Media Tech 2016: Cross-Channel Audience Development

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Cross-channel audience development isn’t a new initiative for media brands. However, up until now, these strategies have been more aspirational and failed more often than they have succeeded. As the digital technology landscape continues to grow in complexity, media companies are looking to build new bridges between their businesses and the consumer.

I had a chance to dive further into this topic during a panel discussion at Media Tech in New York last week, along with Betsy Cole, executive director of digital product and technology at The Atlantic, and Adam Ostrow, chief strategy officer at Mashable.

The Atlantic is tackling cross-channel audience development in two notable ways.

  1. They reinvigorated their print publication by creating a whole separate digital newsroom. They’ve invested heavily in making long-form magazine content available through their iOS and Android apps, which each require customer login, allowing them to gain insights into their readers.
  2. They’ve leveraging knowledge of their customer’s journeys – from discovering their content via Facebook, Twitter, etc. – to engaging on the website by leaving a comment or sharing an article on social media to finally subscribing to the magazine.

“We look at every person who views our content as a customer,” Cole said. “We are conscious of how people first interact with us, so we try to deepen the relationship with them and then make sure it’s good going forward.”

The Atlantic also implements a cross-functional team that coordinates both print and digital for its stories. This includes finding ways to make each story richer through video interviews with people quoted in the print story and making calls to action both online and in print to view supporting articles. Along with this, they are combining all of their email databases, putting their systems together and creating a holistic view of the customer to better engage with each of them.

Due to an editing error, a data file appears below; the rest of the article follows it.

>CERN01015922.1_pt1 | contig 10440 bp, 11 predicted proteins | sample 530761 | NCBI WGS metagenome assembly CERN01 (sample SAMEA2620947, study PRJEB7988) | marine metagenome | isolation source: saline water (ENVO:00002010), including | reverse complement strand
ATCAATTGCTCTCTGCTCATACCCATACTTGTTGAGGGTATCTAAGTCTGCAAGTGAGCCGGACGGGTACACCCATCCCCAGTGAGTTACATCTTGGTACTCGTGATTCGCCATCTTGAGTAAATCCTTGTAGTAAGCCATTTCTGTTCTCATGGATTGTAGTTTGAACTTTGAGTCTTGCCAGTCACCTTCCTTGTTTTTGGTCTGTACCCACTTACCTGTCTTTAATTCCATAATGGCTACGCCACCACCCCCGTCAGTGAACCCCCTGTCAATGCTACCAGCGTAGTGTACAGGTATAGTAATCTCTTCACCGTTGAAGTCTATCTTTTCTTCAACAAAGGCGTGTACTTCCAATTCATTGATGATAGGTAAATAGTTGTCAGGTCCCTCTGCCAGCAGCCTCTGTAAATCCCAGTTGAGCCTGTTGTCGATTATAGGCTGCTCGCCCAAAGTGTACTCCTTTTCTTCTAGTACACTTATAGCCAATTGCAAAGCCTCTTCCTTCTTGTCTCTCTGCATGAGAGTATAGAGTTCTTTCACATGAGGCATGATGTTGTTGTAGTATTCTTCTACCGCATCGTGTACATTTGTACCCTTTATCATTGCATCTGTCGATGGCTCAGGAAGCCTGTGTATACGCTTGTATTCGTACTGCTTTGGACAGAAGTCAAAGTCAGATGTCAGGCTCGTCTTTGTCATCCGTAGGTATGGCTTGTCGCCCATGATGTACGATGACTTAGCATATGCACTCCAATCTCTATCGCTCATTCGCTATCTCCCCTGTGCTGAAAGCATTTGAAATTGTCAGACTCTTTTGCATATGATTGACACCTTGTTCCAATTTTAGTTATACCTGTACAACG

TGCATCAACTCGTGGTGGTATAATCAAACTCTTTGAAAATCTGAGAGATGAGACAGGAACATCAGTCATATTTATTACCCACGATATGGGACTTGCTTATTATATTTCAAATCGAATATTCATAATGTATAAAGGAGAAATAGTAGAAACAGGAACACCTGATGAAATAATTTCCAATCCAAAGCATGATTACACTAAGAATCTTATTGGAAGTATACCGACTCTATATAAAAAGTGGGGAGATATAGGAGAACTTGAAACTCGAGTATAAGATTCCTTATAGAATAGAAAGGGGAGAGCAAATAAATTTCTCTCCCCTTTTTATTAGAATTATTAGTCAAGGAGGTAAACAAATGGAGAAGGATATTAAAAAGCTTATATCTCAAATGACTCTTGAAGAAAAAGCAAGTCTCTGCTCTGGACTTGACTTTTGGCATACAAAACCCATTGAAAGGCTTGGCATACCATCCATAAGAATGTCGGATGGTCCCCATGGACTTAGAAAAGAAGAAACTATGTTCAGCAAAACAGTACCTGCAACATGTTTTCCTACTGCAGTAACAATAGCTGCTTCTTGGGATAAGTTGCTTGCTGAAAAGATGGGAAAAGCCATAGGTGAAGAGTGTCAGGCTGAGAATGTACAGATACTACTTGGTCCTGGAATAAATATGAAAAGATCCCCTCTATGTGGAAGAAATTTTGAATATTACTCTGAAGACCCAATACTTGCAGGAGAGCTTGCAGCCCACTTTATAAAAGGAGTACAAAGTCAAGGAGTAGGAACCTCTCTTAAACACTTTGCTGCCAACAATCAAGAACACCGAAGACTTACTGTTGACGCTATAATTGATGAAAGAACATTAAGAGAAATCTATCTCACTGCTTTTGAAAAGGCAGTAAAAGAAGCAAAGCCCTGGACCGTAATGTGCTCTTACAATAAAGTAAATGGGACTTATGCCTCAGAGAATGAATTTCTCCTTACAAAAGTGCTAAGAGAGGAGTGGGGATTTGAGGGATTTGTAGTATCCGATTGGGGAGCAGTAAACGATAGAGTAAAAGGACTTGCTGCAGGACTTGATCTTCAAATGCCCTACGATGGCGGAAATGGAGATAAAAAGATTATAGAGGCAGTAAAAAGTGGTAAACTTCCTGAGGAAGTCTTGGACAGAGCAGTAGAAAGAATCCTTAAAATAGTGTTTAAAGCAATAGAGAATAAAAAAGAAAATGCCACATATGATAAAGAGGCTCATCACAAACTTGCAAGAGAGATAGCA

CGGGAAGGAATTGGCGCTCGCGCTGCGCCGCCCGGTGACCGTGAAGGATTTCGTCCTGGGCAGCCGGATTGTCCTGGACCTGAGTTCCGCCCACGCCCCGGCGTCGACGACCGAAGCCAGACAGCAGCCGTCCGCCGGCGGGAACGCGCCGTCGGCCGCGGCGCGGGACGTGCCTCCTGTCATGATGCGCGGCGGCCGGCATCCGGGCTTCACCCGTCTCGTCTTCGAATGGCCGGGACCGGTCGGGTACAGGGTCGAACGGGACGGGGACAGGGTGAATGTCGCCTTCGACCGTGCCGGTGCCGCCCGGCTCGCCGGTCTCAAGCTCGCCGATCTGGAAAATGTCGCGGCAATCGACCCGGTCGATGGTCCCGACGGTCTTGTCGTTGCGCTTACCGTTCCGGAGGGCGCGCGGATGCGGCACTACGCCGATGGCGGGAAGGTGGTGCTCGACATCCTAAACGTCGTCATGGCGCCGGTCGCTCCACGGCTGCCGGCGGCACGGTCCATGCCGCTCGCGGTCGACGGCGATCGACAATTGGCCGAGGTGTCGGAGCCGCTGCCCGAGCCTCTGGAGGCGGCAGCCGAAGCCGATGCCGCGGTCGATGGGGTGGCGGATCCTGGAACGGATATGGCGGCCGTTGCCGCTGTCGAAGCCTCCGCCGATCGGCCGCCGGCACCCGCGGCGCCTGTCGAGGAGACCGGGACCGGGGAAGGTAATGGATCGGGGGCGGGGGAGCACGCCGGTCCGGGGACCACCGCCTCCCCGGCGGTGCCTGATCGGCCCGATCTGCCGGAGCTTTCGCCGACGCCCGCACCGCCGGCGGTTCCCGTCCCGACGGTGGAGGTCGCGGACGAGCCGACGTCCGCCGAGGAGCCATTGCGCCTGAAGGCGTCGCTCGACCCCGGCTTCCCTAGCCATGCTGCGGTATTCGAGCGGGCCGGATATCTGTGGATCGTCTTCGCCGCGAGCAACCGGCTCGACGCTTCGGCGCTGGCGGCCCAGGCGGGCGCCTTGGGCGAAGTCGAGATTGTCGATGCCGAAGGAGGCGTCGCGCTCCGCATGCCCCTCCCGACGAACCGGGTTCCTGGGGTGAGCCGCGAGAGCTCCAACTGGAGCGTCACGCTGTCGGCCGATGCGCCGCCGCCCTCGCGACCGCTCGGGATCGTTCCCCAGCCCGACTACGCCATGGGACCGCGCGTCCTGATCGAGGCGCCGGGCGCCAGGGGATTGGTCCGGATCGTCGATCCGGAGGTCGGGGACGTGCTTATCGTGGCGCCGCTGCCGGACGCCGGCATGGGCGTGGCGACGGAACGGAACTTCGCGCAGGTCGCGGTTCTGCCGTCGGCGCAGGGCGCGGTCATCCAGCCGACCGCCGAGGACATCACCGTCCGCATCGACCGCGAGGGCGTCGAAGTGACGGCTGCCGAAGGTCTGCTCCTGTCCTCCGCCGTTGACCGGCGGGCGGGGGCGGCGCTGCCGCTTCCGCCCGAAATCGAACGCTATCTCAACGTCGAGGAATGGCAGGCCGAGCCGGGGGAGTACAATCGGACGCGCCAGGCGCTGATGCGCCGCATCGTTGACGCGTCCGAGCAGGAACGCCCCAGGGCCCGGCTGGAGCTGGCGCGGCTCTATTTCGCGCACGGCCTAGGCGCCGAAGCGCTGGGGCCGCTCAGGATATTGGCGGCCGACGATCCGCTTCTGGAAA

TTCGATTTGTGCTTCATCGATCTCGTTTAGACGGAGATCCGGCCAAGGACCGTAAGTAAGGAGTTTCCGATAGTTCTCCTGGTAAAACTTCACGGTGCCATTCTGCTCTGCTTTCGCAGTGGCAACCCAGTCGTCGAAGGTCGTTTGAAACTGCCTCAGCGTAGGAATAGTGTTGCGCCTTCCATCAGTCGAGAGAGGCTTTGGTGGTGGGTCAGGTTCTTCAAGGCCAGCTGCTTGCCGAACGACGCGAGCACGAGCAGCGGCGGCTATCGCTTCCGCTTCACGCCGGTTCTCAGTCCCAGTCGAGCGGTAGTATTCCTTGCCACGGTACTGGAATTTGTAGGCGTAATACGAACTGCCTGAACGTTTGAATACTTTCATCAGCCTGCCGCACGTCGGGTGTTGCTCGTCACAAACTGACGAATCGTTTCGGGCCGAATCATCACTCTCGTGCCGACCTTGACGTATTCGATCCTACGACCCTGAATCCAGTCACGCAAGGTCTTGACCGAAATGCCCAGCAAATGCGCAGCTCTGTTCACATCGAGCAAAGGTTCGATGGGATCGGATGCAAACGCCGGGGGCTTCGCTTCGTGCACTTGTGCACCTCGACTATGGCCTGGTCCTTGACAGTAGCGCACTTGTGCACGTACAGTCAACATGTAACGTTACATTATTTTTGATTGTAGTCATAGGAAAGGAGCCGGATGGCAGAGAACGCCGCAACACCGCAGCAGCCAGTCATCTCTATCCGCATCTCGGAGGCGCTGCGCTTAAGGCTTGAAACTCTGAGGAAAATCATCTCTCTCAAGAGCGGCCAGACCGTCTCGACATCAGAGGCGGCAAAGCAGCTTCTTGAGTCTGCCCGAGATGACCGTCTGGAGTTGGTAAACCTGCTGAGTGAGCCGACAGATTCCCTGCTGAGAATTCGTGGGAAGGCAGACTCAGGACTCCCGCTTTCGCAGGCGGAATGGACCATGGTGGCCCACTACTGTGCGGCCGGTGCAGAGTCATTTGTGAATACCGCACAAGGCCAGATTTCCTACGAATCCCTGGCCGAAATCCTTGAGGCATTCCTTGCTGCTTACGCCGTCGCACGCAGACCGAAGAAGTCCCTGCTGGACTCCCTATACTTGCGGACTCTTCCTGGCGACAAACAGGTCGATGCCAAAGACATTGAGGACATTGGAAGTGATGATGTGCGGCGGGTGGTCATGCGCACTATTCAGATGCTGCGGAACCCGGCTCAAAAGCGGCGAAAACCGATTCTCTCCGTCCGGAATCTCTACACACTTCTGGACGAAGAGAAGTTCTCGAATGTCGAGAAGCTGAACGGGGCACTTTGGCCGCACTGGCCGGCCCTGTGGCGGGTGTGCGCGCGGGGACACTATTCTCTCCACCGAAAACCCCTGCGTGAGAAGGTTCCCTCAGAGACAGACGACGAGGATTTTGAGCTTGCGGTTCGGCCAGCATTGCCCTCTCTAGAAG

Mashable is building these business-to-consumer relationships through two notable ways as well:

  1. Branded content. Similar to many media companies, branded content is Mashable’s primary offering for advertisers. Brands are searching to figure out an organic way to reach consumers. Mashable takes dry concepts, like finance, and finds ways to make it relevant and exciting to different audiences. For example, in its “Mashable explains” video series, it made finance interesting to millennials by bringing in an actor and had him create a series called “Finance Explained.” They were better able to relate and talk to this specific audience with this tactic.
  2. Discovery and Distribution. As part of their discovery and distribution process, the company built a predictive analytics tool which is central to how they create and distribute content. It uses analytics to crawl the web and make predictions about which stories and topics will be trending over the next 2 to 48 hours. Its editorial team used that data to develop stories for the website to create relevant and interesting content.

“We look to pair a content idea that we think is going to resonate with that audience, with the market that the advertiser is trying to reach,” Ostrow said.  

Mashable and The Atlantic are two examples of how media companies are looking to create cross-channel audience development. By finding new ways to reach and connect with customers, they are turning new audiences into loyal readers.

Take a look at how Janrain is helping other media companies create similar types of personalized experiences.